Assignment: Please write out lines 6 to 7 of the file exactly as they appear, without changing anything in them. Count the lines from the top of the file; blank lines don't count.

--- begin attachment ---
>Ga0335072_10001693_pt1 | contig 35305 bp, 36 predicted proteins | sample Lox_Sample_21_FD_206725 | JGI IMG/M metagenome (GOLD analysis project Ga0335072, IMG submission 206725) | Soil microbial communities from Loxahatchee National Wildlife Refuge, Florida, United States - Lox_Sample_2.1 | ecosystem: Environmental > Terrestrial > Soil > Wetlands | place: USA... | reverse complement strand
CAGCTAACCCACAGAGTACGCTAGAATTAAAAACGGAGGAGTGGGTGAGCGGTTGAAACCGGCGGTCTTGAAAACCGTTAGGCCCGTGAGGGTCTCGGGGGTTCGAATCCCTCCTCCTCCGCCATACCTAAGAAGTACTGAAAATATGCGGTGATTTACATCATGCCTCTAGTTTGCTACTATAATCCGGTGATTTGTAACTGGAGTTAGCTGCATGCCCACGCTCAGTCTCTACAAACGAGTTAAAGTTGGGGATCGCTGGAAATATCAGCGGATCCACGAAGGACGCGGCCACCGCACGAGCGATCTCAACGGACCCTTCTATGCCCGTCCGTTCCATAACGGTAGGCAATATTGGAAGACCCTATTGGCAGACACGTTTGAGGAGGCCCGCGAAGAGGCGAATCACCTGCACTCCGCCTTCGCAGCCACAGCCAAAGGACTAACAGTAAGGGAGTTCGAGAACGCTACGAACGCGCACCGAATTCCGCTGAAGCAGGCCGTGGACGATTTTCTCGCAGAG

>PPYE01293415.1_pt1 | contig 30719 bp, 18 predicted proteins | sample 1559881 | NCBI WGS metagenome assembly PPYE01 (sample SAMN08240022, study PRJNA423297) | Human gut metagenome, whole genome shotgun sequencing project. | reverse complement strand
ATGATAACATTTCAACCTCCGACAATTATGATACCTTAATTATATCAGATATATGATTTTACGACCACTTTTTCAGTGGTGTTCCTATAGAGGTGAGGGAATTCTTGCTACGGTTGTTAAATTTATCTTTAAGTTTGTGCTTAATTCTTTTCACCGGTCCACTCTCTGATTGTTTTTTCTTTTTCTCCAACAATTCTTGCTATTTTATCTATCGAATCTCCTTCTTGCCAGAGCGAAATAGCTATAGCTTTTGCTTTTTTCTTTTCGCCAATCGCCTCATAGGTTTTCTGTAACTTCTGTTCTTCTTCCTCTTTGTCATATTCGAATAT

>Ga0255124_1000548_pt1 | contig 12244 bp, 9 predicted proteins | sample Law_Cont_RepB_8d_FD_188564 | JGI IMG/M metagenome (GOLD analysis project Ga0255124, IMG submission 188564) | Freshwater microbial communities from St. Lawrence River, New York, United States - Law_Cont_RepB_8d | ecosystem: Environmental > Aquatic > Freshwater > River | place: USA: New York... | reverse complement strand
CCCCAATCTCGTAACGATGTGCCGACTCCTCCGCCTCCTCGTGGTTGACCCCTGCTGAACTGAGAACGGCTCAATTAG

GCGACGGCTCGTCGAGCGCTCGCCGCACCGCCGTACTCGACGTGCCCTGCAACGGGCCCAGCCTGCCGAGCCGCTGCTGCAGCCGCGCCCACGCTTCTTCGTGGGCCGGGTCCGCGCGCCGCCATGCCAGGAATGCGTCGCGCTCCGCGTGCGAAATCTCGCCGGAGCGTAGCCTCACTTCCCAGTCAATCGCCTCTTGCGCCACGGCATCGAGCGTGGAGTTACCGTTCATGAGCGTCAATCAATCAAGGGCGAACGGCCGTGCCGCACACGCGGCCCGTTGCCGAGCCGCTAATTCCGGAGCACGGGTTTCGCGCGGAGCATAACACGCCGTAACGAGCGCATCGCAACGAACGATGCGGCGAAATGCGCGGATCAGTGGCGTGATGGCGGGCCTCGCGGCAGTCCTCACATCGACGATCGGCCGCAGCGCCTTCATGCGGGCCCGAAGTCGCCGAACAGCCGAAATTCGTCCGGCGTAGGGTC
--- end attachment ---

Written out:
CCCCAATCTCGTAACGATGTGCCGACTCCTCCGCCTCCTCGTGGTTGACCCCTGCTGAACTGAGAACGGCTCAATTAG

GCGACGGCTCGTCGAGCGCTCGCCGCACCGCCGTACTCGACGTGCCCTGCAACGGGCCCAGCCTGCCGAGCCGCTGCTGCAGCCGCGCCCACGCTTCTTCGTGGGCCGGGTCCGCGCGCCGCCATGCCAGGAATGCGTCGCGCTCCGCGTGCGAAATCTCGCCGGAGCGTAGCCTCACTTCCCAGTCAATCGCCTCTTGCGCCACGGCATCGAGCGTGGAGTTACCGTTCATGAGCGTCAATCAATCAAGGGCGAACGGCCGTGCCGCACACGCGGCCCGTTGCCGAGCCGCTAATTCCGGAGCACGGGTTTCGCGCGGAGCATAACACGCCGTAACGAGCGCATCGCAACGAACGATGCGGCGAAATGCGCGGATCAGTGGCGTGATGGCGGGCCTCGCGGCAGTCCTCACATCGACGATCGGCCGCAGCGCCTTCATGCGGGCCCGAAGTCGCCGAACAGCCGAAATTCGTCCGGCGTAGGGTC